Information on the purity of Li-ion batteries is vital to ensure high charge density and service life says Christophe Goasdoué, marketing manager for fluid technologies and asset protection for Asia Pacific and China at Pall Corporation
The EU’s proposed Battery Regulation Update aims to ensure sustainable growth in the industry with more recycling, supply chain transparency and greenhouse gas reduction. It will follow a phased approach from 2024 to 2027, assessing issues such as carbon footprints, durability and impact of battery lifecycle.
In the USA, the Inflation Reduction Act aims to use tax credits to accelerate decarbonization and boost clean energy production. For EVs, passports will be required for Li-ion batteries. Vehicles will be eligible if final assembly occurs within North America and no critical minerals are sourced from a “foreign entity of concern” such as Russia.
Research from Markets and Markets indicates that by 2030, global EV production will increase by a compound annual growth rate (CAGR) of 21.7%. Rising demand and tighter regulations will place greater pressure on the supply chain. Auto manufacturers will need to install efficient, safe, and reliable batteries. Battery manufacturers will need to demonstrate their units can optimize EV performance and consumers consumers want confidence that any vehicle they buy will be suitable for their needs.
The purity of Li-ion batteries is vital to ensure high charge density and service life. There are three components most at risk of contamination during manufacture: separators, cathode active materials, and liquid electrolyte.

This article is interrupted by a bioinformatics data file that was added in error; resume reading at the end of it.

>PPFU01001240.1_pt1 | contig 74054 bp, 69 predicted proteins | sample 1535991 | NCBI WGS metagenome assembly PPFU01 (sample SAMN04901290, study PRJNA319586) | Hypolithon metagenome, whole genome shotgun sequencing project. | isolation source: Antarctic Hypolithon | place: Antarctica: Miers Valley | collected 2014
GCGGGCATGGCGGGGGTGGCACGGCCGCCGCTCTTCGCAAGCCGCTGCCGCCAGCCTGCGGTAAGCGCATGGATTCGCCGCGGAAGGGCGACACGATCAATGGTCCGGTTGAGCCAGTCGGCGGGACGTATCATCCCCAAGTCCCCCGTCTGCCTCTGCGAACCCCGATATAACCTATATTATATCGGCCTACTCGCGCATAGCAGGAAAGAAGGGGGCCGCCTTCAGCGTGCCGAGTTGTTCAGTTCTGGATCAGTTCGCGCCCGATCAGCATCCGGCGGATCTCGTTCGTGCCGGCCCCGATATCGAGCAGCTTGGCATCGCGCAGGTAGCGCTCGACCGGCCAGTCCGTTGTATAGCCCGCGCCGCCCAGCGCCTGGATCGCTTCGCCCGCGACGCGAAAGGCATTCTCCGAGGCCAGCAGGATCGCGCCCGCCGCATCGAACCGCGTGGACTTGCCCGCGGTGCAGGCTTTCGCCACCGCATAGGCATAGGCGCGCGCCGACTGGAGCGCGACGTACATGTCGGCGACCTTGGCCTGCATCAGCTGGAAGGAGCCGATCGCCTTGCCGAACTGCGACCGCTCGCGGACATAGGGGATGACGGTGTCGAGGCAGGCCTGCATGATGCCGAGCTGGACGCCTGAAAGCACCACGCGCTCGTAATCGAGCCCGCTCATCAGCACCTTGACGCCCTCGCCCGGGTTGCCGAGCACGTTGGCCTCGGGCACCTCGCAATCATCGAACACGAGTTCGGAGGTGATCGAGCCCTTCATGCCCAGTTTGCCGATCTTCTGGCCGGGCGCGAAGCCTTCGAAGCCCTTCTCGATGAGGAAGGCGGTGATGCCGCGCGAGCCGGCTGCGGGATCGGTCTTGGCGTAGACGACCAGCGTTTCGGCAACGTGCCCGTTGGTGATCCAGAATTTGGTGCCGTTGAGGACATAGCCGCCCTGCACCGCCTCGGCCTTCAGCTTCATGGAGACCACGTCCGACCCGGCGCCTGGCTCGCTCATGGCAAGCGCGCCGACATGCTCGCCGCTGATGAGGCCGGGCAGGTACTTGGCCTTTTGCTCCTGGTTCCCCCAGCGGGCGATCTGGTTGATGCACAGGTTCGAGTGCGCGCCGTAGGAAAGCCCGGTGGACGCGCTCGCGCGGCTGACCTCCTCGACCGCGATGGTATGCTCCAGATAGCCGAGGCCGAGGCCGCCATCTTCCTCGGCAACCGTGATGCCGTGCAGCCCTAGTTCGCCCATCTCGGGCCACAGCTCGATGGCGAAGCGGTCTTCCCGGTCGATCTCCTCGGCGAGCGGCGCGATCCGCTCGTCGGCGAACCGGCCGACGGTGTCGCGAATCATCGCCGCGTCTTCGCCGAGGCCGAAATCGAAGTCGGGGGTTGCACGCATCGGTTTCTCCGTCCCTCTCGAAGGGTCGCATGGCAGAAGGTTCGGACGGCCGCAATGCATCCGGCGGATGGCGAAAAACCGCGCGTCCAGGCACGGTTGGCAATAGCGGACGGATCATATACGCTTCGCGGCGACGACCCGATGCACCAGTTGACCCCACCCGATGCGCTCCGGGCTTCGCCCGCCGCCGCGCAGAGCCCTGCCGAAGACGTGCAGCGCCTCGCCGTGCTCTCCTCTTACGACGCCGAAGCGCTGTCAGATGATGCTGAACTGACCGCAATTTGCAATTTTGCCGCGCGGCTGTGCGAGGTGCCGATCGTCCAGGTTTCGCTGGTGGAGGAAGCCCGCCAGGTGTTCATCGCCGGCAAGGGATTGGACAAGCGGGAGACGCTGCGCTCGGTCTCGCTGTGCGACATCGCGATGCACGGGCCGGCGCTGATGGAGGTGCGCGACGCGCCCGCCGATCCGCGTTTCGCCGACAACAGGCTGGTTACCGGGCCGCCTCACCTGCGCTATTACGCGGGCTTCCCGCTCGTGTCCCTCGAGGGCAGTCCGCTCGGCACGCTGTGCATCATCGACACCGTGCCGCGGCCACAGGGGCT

Separators are becoming thinner as technologies improve, making production processes and quality controls challenging. To ensure cleanliness, quality and uniformity, polymeric films can’t contain microscopic metal particles which could cause electrical short circuits.
The cathode is comprised of metal oxides containing lithium. A uniform chemical composition and structure ensures better performance and longevity. The production process requires multi-chemical transformation stages involving solid, liquid and gaseous products, and quality controls are becoming more stringent as CAM quality impacts battery performance and cost per KWh.
Electrolytes must demonstrate stability against both the cathode and anode surface. Different types of electrolytes are used, but there is room for improvement in their overall performance. Each part of a lithium-ion battery has a different cleanliness requirement. Using a particulate filter, the water has a maximum particulate size of no 90µm. The paraffin liquid and plasticizer used require protection via an ultrafine crossflow filtration system.
For cathode manufacture, cleanliness and quality controls use from oxygen, nitrogen, solvents, and pure / mixed solutions. Submicron filter ratings need to be as low as 0.3µm, which require filtration technologies like crossflow, liquid-gas coalescence, and particulate filtration.
The acidity in liquid electrolyte requires stainless steel vessels coated in ethylene tetrafluoroethylene (ETFE) and fine particulate removal ratings from 0.45µm to 2µm.
As the market grows, suppliers in the value chain will need to work closely to create high performing products that provide good ROI, and auto manufacturers must seek collaboration from suppliers early in the design process.